….if I were this birch
….my back would form a knot

….from leaning into rock
….and I would write my place
….my self a page of high sky white
….my skin in flakes and curls

….I’d scribe lines of boulder-grey
….letters of mud and wet-stone blue
….I’d write in lichen bronze and midnight dark
….weave in some herdwick hue
….ask a peregrine for steely sheen
….a wheatear for its beige
….burnish the text with the drama of sun
….then wash with wind and rain

….as it is with trees this birch
….can write nothing but the truth
….tells it just as it is

….barked body as a book
….scrawl of seasons
….ease and growth
….all struggles set as scars


I knew I wanted to write a poem about the bark of this magnificent birch, and asked Rob to photograph it as well. We walked in, up the Langstrath Valley, on a cold and wet winter’s day. The rain on the bark made it shine. This visit, I think, was the one that brought me closest to the tree. In becoming immersed in its smallest details, I felt a strong affinity with its delicacy and strength. With the rain soaking me and the wind nagging at my hat, it was easy to imagine the long history of this tree, exposed, isolated and beautiful beside a raging river.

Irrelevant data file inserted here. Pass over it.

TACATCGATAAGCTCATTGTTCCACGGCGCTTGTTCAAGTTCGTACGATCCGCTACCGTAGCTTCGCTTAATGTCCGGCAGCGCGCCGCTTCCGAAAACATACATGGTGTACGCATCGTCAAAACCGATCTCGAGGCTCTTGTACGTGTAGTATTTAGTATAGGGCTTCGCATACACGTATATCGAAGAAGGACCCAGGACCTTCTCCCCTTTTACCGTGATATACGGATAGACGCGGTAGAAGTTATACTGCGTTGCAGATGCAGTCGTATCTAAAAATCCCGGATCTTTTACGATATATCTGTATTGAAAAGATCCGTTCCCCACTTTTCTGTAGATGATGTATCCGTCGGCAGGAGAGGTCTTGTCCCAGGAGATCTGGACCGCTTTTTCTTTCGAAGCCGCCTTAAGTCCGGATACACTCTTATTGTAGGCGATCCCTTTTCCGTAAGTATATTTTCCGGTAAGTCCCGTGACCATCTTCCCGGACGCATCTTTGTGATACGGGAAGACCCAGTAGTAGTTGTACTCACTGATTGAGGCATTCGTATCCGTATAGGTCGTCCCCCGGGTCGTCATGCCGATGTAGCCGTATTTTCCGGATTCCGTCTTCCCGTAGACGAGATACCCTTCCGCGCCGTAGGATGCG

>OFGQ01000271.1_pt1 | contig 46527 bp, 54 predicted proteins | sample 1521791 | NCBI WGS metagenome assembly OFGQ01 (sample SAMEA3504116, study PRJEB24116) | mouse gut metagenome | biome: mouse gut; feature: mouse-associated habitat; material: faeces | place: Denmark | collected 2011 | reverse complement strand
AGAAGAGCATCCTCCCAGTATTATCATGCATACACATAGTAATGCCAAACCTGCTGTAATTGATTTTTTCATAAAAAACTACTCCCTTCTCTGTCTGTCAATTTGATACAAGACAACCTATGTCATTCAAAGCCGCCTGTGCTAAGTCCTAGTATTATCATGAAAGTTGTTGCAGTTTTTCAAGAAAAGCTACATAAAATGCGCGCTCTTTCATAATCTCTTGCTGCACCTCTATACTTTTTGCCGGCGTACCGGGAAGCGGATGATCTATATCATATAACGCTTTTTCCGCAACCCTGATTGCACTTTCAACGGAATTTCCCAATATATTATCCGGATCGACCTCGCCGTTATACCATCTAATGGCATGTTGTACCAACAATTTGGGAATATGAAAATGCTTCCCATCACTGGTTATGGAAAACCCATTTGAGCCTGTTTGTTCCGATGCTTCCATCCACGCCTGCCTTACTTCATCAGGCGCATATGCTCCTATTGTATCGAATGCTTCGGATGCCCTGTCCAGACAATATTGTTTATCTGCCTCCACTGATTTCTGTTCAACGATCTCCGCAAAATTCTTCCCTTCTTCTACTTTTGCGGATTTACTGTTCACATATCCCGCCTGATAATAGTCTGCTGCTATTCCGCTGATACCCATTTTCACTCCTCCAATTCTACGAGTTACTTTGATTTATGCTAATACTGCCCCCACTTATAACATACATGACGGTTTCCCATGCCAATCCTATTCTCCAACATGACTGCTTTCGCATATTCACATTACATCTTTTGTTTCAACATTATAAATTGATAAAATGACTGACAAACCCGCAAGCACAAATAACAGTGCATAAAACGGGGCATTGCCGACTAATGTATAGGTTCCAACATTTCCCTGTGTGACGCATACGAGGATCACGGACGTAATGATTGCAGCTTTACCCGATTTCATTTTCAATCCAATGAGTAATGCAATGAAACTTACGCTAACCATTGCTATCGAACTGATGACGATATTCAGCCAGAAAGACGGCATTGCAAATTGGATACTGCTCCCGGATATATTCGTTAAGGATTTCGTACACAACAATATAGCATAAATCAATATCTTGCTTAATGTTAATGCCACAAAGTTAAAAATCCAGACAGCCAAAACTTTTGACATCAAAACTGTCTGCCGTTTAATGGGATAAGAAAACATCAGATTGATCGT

This poem has been performed twice beside the tree; once to a group of postgraduate students of Environment and Climate Change, and once to the school children from Rosthwaite School. It feels great to speak words inspired by the tree to the accompaniment of the river’s roar.